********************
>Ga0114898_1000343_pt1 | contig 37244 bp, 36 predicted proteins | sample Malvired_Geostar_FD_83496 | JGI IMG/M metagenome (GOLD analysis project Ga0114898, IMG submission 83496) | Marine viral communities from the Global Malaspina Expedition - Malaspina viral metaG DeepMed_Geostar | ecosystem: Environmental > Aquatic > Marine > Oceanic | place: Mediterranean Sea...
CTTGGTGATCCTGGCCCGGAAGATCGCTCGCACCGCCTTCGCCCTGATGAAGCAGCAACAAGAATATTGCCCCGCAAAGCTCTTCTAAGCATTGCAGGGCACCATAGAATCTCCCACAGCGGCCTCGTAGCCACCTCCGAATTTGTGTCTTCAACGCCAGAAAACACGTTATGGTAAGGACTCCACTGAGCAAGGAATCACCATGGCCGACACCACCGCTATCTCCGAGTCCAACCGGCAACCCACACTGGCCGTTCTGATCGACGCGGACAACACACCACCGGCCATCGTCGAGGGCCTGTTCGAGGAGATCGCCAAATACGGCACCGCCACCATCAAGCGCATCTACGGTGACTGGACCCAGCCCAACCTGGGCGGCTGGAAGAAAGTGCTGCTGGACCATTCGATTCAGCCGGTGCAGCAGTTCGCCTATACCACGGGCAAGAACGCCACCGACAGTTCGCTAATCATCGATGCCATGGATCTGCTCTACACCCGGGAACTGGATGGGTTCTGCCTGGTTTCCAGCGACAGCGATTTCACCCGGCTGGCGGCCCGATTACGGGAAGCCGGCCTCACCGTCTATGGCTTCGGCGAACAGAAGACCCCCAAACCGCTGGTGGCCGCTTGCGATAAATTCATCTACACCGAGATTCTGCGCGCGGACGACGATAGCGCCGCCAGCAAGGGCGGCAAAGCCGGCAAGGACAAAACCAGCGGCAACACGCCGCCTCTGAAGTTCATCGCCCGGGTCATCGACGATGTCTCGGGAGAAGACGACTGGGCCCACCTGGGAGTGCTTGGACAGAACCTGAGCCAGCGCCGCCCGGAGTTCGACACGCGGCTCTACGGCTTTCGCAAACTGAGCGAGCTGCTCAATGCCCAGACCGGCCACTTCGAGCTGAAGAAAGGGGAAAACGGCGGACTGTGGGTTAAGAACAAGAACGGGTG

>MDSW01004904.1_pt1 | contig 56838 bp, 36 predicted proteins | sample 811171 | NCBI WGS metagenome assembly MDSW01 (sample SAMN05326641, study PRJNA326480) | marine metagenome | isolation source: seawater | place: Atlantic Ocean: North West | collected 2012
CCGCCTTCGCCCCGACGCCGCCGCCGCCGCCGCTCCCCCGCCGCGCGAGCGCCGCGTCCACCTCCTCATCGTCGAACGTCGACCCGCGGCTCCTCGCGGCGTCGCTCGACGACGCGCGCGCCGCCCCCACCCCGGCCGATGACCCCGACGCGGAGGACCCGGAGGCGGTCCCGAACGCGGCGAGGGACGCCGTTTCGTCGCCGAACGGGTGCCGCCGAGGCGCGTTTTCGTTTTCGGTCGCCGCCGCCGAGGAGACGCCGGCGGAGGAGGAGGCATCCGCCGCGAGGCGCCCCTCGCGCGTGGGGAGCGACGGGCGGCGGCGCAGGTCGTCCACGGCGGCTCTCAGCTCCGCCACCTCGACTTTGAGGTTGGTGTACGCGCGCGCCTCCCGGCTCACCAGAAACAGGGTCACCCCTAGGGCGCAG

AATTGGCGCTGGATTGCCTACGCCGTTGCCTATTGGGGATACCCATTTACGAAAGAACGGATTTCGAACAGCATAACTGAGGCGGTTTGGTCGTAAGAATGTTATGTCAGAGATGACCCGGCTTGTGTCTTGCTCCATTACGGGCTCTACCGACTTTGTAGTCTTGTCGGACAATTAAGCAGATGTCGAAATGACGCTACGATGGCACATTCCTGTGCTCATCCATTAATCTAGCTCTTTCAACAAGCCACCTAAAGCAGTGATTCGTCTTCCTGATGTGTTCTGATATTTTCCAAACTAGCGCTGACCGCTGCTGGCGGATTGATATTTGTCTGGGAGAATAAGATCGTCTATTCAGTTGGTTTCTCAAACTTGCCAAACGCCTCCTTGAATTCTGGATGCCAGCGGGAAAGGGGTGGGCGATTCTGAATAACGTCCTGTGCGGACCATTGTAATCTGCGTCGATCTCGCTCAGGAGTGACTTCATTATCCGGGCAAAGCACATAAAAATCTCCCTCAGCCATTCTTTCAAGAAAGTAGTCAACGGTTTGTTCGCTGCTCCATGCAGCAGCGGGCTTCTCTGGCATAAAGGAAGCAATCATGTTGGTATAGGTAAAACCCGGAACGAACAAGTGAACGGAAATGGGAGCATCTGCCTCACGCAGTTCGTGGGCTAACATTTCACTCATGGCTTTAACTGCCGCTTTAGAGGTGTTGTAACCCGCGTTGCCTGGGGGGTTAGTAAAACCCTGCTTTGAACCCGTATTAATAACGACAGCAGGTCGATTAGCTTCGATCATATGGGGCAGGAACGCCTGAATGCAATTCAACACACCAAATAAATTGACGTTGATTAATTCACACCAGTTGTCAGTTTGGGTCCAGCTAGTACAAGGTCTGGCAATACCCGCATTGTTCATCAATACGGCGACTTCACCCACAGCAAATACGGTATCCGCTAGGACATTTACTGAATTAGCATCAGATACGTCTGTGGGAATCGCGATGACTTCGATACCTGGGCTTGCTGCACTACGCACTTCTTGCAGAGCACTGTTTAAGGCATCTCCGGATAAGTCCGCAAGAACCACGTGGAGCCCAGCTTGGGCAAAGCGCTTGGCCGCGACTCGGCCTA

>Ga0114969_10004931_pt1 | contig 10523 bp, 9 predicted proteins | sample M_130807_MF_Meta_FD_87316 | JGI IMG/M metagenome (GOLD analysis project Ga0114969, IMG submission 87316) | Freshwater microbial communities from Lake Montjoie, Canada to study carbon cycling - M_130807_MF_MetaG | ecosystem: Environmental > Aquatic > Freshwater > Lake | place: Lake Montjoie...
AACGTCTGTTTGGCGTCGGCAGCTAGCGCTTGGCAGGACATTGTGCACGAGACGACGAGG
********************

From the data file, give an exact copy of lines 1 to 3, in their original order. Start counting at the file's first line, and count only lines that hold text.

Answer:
>Ga0114898_1000343_pt1 | contig 37244 bp, 36 predicted proteins | sample Malvired_Geostar_FD_83496 | JGI IMG/M metagenome (GOLD analysis project Ga0114898, IMG submission 83496) | Marine viral communities from the Global Malaspina Expedition - Malaspina viral metaG DeepMed_Geostar | ecosystem: Environmental > Aquatic > Marine > Oceanic | place: Mediterranean Sea...
CTTGGTGATCCTGGCCCGGAAGATCGCTCGCACCGCCTTCGCCCTGATGAAGCAGCAACAAGAATATTGCCCCGCAAAGCTCTTCTAAGCATTGCAGGGCACCATAGAATCTCCCACAGCGGCCTCGTAGCCACCTCCGAATTTGTGTCTTCAACGCCAGAAAACACGTTATGGTAAGGACTCCACTGAGCAAGGAATCACCATGGCCGACACCACCGCTATCTCCGAGTCCAACCGGCAACCCACACTGGCCGTTCTGATCGACGCGGACAACACACCACCGGCCATCGTCGAGGGCCTGTTCGAGGAGATCGCCAAATACGGCACCGCCACCATCAAGCGCATCTACGGTGACTGGACCCAGCCCAACCTGGGCGGCTGGAAGAAAGTGCTGCTGGACCATTCGATTCAGCCGGTGCAGCAGTTCGCCTATACCACGGGCAAGAACGCCACCGACAGTTCGCTAATCATCGATGCCATGGATCTGCTCTACACCCGGGAACTGGATGGGTTCTGCCTGGTTTCCAGCGACAGCGATTTCACCCGGCTGGCGGCCCGATTACGGGAAGCCGGCCTCACCGTCTATGGCTTCGGCGAACAGAAGACCCCCAAACCGCTGGTGGCCGCTTGCGATAAATTCATCTACACCGAGATTCTGCGCGCGGACGACGATAGCGCCGCCAGCAAGGGCGGCAAAGCCGGCAAGGACAAAACCAGCGGCAACACGCCGCCTCTGAAGTTCATCGCCCGGGTCATCGACGATGTCTCGGGAGAAGACGACTGGGCCCACCTGGGAGTGCTTGGACAGAACCTGAGCCAGCGCCGCCCGGAGTTCGACACGCGGCTCTACGGCTTTCGCAAACTGAGCGAGCTGCTCAATGCCCAGACCGGCCACTTCGAGCTGAAGAAAGGGGAAAACGGCGGACTGTGGGTTAAGAACAAGAACGGGTG

>MDSW01004904.1_pt1 | contig 56838 bp, 36 predicted proteins | sample 811171 | NCBI WGS metagenome assembly MDSW01 (sample SAMN05326641, study PRJNA326480) | marine metagenome | isolation source: seawater | place: Atlantic Ocean: North West | collected 2012